We found that in the hatchlings the centre of mass is very far forward, about the length of the femur forward of the pelvis. This is the maximal theoretical limit of a centre of mass for a biped, assuming they held their femora horizontal when walking and only moved their lower legs. This of course is incredibly unlikely, and only seen in some real oddities today like penguins (who have of course become upright, and waddle), and also ignores the reality that you cannot put your knee perfectly forward of your hip as the stomach would get in the way (but you could move it to the side of your stomach, but this would have the effect of not being able to get your knee as far forward). As such we propose that Mussaurus hatchlings are quadrupedal. Through their growth the centre of mass moves back to a position that is very plausible for bipedal animals.
Centre of mass (COM) changes through ontogeny for Mussaurus. A COM of 1 would be directly between the shoulder blades, whilst a COM would be between the pelvis. 
However, having a centre of mass that is closer to your hips does not instantly make you bipedal, but our data, combined with a previous study showing that the adult Mussaurus could not get its hands flat on the ground (Otero et al., 2017), strongly suggest it was bipedal. Therefore Mussaurus follows an human-like transition from being quadrupedal when young, but becoming bipedal when adults. This transition is associated with a relative reduction in head and neck size and a relative increase in tail size.

How does this fit in our understanding of sauropod evolution?
We know that the later sauropodomorphs, the sauropods, were quadrupedal. Their giant columnar limb bones in both their arms and legs are built to support their weight. Early sauropodomorphs are smaller with much less robust forelimbs and are likely bipedal. We know there is a transition from biped to quadruped somewhere in the group but does our study help? Many studies suggest that "ontogeny recapitulates phylogeny", i.e. where your evolutionary history is reflected in how you grow. If this was the case we would expect Mussaurus to show a bipedal to quadrupedal transition not the other way round. This shows that the evolutionary history of locomotion within the sauropodomorphs is far more complicated than it first appears.

Quick conclusion
The take home/TLDR: We used computer modelling to discover a very interesting growth sequence for Mussaurus, which not only grows at a rapid rate, but transitions from being quadrupedal to bipedal during it.


Allen V, Paxton H, Hutchinson JR, 2009. Variation in Center of Mass Estimates for Extant Sauropsids and its Importance for Reconstructing Inertial Properties of Extinct Archosaurs. Journal of Anatomy 292, 1442-1461.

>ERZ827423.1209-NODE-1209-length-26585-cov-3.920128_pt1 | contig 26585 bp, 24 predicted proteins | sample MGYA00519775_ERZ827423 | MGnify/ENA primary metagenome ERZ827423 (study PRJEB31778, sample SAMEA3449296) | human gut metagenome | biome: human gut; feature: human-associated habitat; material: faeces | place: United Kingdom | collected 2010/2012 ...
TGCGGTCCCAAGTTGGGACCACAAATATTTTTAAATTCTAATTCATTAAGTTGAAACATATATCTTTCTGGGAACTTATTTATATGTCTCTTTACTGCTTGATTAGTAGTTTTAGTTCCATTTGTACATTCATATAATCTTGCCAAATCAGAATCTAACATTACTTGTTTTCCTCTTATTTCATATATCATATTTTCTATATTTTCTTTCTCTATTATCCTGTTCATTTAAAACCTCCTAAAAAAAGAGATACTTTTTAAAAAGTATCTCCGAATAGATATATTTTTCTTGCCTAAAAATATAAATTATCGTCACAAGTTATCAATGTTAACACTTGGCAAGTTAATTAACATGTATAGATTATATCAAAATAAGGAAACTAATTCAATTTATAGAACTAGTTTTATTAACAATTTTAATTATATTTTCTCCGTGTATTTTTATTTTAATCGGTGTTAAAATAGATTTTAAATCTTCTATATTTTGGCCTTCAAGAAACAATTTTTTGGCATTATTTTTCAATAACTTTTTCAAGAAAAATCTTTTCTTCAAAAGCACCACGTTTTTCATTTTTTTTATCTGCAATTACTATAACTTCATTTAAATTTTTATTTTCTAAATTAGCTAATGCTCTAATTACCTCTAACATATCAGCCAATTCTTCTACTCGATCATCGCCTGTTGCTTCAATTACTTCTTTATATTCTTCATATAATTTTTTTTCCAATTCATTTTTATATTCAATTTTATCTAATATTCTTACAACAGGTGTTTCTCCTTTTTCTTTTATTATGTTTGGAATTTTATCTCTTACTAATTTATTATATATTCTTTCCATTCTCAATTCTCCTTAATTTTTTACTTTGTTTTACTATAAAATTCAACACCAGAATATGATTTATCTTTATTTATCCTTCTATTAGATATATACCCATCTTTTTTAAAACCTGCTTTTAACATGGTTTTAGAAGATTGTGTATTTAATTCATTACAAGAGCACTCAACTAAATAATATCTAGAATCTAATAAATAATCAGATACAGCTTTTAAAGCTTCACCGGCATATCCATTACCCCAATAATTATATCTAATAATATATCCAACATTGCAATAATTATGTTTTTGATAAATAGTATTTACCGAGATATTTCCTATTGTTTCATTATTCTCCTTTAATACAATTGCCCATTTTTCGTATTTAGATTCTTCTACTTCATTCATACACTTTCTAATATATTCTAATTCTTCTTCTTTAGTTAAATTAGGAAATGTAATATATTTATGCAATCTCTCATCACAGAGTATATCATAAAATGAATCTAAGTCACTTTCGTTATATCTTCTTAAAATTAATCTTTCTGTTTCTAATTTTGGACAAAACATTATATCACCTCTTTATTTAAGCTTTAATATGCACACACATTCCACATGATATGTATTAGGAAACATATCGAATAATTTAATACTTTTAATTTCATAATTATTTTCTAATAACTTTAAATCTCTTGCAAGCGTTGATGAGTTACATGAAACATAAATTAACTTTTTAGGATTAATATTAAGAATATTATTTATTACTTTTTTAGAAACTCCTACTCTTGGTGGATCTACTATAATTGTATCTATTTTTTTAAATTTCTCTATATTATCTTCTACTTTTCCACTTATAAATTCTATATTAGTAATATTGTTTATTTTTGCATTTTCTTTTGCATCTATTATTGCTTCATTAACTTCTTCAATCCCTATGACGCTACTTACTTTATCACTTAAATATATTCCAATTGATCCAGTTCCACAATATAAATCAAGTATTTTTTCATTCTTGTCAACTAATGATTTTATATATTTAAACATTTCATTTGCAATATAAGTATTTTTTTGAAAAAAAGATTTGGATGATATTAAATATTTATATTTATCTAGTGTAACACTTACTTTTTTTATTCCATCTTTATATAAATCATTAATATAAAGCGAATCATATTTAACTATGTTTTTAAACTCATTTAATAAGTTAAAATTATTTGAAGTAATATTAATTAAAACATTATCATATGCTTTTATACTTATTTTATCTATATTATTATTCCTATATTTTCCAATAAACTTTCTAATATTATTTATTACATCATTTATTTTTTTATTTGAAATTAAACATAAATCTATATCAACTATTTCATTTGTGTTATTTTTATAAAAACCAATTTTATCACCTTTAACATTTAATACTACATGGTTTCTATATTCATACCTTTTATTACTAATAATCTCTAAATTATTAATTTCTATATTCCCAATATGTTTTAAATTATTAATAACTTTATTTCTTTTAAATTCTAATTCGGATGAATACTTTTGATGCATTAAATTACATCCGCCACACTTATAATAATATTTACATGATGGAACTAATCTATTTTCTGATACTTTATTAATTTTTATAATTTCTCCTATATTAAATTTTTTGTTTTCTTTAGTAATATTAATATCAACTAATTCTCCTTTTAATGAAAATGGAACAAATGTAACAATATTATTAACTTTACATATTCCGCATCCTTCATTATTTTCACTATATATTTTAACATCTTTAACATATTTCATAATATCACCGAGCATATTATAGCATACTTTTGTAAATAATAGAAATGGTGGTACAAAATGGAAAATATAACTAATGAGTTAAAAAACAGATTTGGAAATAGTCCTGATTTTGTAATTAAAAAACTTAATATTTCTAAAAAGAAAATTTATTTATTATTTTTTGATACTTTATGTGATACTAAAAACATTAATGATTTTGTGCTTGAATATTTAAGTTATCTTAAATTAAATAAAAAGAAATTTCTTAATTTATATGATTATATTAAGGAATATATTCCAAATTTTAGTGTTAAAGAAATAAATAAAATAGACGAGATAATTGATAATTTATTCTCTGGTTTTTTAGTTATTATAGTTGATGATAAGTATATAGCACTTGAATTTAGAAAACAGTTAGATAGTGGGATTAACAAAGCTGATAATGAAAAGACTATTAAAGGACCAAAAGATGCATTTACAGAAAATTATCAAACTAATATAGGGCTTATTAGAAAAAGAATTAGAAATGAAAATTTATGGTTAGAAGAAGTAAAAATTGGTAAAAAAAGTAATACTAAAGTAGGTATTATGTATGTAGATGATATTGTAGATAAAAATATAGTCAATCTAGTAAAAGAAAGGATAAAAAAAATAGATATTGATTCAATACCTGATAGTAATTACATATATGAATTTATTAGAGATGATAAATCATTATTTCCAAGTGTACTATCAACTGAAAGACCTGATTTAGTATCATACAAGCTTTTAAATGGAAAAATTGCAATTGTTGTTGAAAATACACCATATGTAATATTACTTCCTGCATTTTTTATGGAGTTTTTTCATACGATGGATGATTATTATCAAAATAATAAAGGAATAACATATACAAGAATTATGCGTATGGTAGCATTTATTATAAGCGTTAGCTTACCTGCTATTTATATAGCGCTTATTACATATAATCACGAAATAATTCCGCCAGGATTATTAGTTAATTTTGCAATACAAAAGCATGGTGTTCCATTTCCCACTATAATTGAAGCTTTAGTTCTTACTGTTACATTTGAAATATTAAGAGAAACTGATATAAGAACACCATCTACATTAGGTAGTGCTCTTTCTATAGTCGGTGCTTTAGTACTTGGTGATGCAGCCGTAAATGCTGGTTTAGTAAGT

Sogut BI, Celik SI, Ayasan TII, Inci H, 2016. Analyzing Growth Curves of Turkeys Reared in Different Breeding Systems (Intensive and Free Range) with some Nonlinear Models. Rev. Bras. Cienc. Avic. 18, 619-628.

Otero A, Allen V, Pol D, Hutchinson JR, 2017. Forelimb muscle and joint actions in Archosauria: insights from Crocodylus johnstoni (Pseudosuchia) and Mussaurus patagonicus (Sauropodomorpha). PeerJ 5:e3976.

Friday, 8 March 2019

Measuring muscle activity in birds and crocodiles

After a long slog the newest paper is out, and as the title of the post suggests we've been measuring muscle activity in birds and crocodiles:

Relating neuromuscular control to functional anatomy of limb muscles in extant archosaurs

All muscles in vertebrate bodies are activated by electrical signals, usually from nerves. These activated muscles then contract resulting in some form of movement. The electrical signals that activate the muscles can be detected by sensitive equipment using a method known as electromyography - or EMG for short. A fancy version for just hearts is often used electrocardiogram (EKG/ECG). In humans these electrical signals can now be measured by attaching skin based electrodes, but when this technology was first being developed people would use wires attached to needles they would inject into the muscle. However, these methods don't tend to work easily for lots of animals: skin based electrodes need clean, moistened, thin skin; needles need animals obliging to leave them in place! As we have been working with crocodiles (thick skin with bony osteoderms within them), and birds (covered in feathers) and neither were tame, skin and temporary injected electrodes were not options. Therefore we had to carry out surgery to directly implant wires into the muscles, and connect them to a backpack on the back of the animal that could not be damaged by the animals.

Now this might sound extreme, and invasive procedures are, but because of this all of our procedures passed through ethical approval from the universities, and the UK Home Office, with the goal of collecting the highest quality data, whilst maintaining animal welfare, and using the fewest animals. In all, the study covered work from DawnDinos with tinamou and crocodiles, as well as previous unpublished work on emu, quail, turkey, pheasant, and guinea fowl.